No matter the opponent, Urban Meyer enters every game with the same 'plan to win.'
The Ohio State head coach believes that his teams must accomplish each of the following objectives in every single contest: play great defense, win the turnover battle, score in the red zone, and win the kicking game. For defensive coordinator Greg Schiano, half of that plan to win sits firmly upon his shoulders.
While his unit excelled at the second goal of taking the ball away from opponents, finishing 10th nationally in total takeaways and third in turnover margin as a team, it's the achievement of the first goal that's kept the Buckeyes among the nation's elite. To accomplish this rather broad and undefined task of 'playing great defense,' Schiano has his own blueprint to ensure his troops live up to the program's standards.
From day one of spring practice, Schiano emphasizes four pillars of a successful defense:
- Give '4-to-6, A-to-B' effort
- Block destruction
While this may seem obvious, Schiano and his defensive assistants spend a great deal of time teaching these fundamental aspects of the game. Of course, they work on tackling drills, practice stripping the ball, and demand their players to hustle on every single play.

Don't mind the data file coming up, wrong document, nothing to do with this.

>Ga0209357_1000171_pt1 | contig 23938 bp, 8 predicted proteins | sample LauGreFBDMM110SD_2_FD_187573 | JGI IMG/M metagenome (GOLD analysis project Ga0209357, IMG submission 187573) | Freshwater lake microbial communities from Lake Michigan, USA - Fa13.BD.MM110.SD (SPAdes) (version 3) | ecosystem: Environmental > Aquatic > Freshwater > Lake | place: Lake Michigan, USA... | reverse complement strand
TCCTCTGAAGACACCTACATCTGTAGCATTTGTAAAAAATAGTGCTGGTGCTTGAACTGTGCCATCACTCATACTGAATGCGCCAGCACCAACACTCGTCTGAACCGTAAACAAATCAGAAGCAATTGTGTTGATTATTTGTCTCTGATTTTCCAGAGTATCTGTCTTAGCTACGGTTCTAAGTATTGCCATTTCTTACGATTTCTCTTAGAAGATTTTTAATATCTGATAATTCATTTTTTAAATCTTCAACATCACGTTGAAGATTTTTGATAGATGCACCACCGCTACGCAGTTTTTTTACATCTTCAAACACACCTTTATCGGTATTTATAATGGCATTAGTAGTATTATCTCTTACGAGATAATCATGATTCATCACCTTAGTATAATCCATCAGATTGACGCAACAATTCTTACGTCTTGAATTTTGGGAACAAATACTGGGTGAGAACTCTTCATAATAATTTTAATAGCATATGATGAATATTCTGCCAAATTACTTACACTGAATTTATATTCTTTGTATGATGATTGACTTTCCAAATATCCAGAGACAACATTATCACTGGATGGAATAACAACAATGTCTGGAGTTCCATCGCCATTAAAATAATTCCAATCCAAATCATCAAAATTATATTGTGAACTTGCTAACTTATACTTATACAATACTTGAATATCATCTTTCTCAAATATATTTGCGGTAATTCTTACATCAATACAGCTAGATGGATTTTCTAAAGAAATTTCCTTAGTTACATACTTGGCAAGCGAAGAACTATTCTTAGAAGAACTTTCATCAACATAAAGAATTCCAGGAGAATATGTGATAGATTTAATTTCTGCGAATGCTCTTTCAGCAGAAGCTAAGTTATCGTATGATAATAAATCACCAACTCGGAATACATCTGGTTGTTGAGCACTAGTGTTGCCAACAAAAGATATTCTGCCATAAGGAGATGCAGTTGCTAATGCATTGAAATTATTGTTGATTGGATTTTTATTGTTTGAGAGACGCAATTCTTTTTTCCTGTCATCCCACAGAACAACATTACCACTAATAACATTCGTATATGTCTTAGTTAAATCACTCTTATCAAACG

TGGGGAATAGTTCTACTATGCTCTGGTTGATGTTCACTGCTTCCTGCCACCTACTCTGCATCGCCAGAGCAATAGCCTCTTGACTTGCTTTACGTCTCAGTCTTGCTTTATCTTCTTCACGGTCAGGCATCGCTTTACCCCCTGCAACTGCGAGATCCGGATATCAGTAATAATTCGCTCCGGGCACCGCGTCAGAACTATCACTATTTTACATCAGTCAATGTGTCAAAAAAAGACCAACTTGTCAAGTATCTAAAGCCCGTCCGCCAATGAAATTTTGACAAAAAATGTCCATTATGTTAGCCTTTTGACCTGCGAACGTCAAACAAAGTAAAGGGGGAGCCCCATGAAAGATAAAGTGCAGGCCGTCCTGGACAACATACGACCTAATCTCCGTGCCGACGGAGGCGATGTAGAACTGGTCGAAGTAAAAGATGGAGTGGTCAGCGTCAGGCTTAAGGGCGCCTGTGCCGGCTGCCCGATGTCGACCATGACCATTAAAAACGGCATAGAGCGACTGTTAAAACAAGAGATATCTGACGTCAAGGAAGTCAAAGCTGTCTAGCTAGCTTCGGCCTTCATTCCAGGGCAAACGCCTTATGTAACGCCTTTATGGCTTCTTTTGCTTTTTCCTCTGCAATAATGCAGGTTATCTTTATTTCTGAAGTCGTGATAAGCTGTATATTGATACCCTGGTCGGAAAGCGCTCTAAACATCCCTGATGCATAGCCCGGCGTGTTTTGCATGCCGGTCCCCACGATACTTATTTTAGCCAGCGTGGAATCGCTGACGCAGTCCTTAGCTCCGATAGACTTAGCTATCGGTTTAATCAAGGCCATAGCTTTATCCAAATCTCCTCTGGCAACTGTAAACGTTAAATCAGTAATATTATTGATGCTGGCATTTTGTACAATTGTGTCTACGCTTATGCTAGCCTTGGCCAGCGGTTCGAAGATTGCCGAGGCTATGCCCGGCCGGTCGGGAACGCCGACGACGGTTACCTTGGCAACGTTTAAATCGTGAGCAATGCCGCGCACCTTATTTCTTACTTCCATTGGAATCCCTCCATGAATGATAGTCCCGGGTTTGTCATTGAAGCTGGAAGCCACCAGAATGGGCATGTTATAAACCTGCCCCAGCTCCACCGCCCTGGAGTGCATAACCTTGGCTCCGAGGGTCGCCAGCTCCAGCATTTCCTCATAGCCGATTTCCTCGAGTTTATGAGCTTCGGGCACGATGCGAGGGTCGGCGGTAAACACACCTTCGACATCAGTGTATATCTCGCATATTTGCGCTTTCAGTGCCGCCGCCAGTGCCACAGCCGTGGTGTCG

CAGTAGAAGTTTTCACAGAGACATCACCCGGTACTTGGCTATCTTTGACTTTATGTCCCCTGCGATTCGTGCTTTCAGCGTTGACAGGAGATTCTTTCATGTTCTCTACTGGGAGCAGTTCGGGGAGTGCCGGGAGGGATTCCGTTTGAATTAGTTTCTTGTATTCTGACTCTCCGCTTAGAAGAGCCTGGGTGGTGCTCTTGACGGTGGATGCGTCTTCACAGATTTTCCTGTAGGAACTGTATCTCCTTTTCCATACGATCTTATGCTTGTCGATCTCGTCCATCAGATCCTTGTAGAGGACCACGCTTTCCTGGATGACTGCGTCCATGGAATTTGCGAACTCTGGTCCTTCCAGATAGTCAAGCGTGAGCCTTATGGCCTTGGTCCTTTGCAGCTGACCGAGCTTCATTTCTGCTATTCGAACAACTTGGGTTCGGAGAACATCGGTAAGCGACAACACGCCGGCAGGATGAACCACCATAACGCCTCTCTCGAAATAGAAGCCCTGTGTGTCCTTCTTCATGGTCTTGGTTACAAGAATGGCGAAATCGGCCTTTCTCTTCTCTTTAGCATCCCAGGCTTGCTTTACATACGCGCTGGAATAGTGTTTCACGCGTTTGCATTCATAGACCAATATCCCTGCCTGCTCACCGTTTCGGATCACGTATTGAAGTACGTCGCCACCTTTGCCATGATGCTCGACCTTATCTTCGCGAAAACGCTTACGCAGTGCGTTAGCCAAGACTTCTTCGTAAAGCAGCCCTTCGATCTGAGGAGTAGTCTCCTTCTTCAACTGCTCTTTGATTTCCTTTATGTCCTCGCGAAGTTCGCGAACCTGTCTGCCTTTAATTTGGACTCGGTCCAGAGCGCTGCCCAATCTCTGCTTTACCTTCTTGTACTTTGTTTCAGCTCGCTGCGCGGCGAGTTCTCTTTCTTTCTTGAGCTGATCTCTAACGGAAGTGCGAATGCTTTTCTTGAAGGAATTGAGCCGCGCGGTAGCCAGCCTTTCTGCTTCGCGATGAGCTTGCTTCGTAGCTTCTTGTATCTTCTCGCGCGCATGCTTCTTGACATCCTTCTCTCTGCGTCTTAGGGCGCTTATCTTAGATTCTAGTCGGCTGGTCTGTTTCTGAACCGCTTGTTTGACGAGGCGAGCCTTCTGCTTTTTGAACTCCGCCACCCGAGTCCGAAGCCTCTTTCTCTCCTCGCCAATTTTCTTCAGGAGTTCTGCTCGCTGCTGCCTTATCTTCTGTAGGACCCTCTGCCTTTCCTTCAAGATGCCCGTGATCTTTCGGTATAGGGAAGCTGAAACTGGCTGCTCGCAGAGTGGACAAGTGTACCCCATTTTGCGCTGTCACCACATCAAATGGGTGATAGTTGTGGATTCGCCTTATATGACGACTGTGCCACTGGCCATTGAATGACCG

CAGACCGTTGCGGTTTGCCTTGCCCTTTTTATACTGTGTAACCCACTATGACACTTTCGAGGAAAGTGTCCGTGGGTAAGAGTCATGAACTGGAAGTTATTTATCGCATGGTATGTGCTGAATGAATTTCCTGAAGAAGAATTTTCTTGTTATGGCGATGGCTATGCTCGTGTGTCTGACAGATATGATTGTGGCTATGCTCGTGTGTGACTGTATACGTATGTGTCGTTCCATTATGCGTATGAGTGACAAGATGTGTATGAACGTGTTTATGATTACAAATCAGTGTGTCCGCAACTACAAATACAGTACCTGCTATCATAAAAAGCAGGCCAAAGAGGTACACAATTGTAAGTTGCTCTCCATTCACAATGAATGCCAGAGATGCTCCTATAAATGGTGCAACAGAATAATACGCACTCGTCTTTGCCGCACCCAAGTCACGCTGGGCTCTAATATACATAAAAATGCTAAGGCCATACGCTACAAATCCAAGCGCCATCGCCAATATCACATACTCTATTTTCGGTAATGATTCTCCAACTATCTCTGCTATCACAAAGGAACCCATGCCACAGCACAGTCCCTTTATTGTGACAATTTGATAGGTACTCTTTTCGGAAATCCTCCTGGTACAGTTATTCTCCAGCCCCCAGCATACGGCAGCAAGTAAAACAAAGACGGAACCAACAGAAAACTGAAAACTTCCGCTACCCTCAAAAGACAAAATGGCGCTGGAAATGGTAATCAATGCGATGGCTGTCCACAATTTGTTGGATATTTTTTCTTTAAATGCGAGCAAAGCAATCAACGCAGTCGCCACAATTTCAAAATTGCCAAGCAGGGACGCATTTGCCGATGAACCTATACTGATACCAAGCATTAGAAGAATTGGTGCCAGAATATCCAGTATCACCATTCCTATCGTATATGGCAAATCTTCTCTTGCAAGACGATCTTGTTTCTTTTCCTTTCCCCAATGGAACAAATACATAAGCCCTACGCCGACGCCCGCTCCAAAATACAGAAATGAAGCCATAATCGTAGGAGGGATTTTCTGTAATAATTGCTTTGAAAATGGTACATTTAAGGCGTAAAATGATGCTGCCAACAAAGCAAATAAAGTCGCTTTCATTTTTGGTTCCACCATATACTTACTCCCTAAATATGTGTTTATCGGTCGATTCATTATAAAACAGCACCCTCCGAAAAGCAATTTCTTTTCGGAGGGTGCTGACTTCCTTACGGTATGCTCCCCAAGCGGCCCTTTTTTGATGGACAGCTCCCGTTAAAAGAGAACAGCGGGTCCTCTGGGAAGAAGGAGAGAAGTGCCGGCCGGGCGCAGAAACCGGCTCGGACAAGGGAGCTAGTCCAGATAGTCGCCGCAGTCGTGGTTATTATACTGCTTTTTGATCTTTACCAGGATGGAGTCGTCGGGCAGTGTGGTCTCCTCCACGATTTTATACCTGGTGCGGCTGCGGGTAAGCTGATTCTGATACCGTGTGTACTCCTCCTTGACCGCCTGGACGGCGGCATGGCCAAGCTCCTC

But in recent years, coaches at every level have begun emphasizing block destruction, and not just for players along the line. As the game has spread out and an emphasis has been placed on player safety, the way offensive players run block has subtly changed over the past couple decades, meaning the way coaches teach their defenders to get off those blocks has done the same in kind.
Instead of creating a 'flipper' with their arm and trying to hit defenders as square as possible, using their shoulders to open holes for a ball carrier, linemen today are taught to use their hands far more when run blocking. Now, there are a number of variations and styles to this technique with an entire cottage industry of tools for sale to help coaches teach it.
Many defenders in the 1970s, 80s, and 90s were taught to absorb those 'flipper' blocks with a shoulder of their own, simply trying to angle their bodies and stay as low as possible to maintain leverage. But with the popularity of this new technique of hand-fighting, defenders find blockers hitting them straight-on, meaning they had to develop a new way to get free.